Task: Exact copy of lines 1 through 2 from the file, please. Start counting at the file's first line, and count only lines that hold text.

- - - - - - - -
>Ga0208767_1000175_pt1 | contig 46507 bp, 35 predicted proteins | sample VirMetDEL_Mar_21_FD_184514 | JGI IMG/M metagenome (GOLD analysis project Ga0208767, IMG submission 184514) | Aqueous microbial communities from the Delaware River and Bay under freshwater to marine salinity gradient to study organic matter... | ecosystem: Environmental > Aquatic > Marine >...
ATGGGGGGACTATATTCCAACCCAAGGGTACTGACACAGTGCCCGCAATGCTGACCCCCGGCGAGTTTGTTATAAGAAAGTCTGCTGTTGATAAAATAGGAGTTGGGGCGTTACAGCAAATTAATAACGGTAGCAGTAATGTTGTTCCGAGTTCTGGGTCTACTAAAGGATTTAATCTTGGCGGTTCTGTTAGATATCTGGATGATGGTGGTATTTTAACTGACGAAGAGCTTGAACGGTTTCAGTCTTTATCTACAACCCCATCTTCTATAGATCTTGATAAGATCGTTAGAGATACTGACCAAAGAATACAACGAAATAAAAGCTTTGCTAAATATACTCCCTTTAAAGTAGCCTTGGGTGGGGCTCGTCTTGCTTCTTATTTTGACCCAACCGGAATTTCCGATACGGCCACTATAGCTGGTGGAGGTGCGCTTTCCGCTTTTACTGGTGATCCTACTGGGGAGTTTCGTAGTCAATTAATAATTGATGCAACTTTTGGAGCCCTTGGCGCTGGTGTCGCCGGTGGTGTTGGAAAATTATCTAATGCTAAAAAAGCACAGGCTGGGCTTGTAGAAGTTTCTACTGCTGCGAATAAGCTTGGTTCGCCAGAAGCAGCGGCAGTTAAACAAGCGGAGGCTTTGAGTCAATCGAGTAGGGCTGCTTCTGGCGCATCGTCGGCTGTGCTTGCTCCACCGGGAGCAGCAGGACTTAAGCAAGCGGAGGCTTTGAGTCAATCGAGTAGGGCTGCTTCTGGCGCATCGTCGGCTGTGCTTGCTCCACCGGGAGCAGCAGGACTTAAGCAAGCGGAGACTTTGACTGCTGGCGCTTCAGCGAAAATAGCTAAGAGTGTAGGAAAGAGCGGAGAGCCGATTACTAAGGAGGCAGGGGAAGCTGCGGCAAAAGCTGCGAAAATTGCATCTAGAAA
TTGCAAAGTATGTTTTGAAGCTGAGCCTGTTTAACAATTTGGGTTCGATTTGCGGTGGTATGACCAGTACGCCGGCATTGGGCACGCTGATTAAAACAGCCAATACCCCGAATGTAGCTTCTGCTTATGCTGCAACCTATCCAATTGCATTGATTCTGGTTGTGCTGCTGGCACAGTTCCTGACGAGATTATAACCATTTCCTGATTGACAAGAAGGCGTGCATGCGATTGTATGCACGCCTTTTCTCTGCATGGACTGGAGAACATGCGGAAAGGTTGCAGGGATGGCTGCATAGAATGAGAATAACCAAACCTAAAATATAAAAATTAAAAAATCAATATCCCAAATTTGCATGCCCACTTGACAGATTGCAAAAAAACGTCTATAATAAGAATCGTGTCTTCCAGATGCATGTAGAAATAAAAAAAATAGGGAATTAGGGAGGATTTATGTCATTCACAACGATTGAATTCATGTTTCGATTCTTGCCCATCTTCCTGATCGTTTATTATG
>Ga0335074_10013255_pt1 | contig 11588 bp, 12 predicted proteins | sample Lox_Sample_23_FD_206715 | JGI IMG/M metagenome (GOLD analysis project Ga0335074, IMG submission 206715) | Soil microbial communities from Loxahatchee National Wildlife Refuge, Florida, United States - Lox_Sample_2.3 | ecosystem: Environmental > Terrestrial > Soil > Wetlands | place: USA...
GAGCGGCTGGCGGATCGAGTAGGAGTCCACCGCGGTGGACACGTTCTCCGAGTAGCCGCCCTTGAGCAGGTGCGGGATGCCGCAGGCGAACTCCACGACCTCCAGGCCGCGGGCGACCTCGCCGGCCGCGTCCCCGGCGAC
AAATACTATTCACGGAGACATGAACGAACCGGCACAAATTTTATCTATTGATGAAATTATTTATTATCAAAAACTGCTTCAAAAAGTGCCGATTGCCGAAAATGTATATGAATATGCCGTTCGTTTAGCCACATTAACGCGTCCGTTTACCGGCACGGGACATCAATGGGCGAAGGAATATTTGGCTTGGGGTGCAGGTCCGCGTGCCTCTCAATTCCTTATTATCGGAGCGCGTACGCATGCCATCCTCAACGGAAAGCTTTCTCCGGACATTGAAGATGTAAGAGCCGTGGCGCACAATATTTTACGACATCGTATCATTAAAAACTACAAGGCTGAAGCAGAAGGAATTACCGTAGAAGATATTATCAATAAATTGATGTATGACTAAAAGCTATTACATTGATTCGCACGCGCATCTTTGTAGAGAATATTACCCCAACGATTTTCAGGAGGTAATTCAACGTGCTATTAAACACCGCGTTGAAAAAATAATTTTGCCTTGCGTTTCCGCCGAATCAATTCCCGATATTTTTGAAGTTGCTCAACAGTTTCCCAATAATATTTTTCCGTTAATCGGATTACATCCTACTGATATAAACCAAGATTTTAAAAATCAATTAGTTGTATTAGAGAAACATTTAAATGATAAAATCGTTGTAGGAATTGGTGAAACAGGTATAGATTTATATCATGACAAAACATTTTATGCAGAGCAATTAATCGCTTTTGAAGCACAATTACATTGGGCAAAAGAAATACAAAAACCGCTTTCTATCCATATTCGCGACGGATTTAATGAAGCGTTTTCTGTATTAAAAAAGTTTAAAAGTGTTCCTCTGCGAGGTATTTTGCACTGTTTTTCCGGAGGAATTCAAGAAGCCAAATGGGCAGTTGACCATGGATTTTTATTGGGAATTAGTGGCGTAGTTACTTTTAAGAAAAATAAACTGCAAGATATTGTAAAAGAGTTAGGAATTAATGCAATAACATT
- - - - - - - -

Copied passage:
>Ga0208767_1000175_pt1 | contig 46507 bp, 35 predicted proteins | sample VirMetDEL_Mar_21_FD_184514 | JGI IMG/M metagenome (GOLD analysis project Ga0208767, IMG submission 184514) | Aqueous microbial communities from the Delaware River and Bay under freshwater to marine salinity gradient to study organic matter... | ecosystem: Environmental > Aquatic > Marine >...
ATGGGGGGACTATATTCCAACCCAAGGGTACTGACACAGTGCCCGCAATGCTGACCCCCGGCGAGTTTGTTATAAGAAAGTCTGCTGTTGATAAAATAGGAGTTGGGGCGTTACAGCAAATTAATAACGGTAGCAGTAATGTTGTTCCGAGTTCTGGGTCTACTAAAGGATTTAATCTTGGCGGTTCTGTTAGATATCTGGATGATGGTGGTATTTTAACTGACGAAGAGCTTGAACGGTTTCAGTCTTTATCTACAACCCCATCTTCTATAGATCTTGATAAGATCGTTAGAGATACTGACCAAAGAATACAACGAAATAAAAGCTTTGCTAAATATACTCCCTTTAAAGTAGCCTTGGGTGGGGCTCGTCTTGCTTCTTATTTTGACCCAACCGGAATTTCCGATACGGCCACTATAGCTGGTGGAGGTGCGCTTTCCGCTTTTACTGGTGATCCTACTGGGGAGTTTCGTAGTCAATTAATAATTGATGCAACTTTTGGAGCCCTTGGCGCTGGTGTCGCCGGTGGTGTTGGAAAATTATCTAATGCTAAAAAAGCACAGGCTGGGCTTGTAGAAGTTTCTACTGCTGCGAATAAGCTTGGTTCGCCAGAAGCAGCGGCAGTTAAACAAGCGGAGGCTTTGAGTCAATCGAGTAGGGCTGCTTCTGGCGCATCGTCGGCTGTGCTTGCTCCACCGGGAGCAGCAGGACTTAAGCAAGCGGAGGCTTTGAGTCAATCGAGTAGGGCTGCTTCTGGCGCATCGTCGGCTGTGCTTGCTCCACCGGGAGCAGCAGGACTTAAGCAAGCGGAGACTTTGACTGCTGGCGCTTCAGCGAAAATAGCTAAGAGTGTAGGAAAGAGCGGAGAGCCGATTACTAAGGAGGCAGGGGAAGCTGCGGCAAAAGCTGCGAAAATTGCATCTAGAAA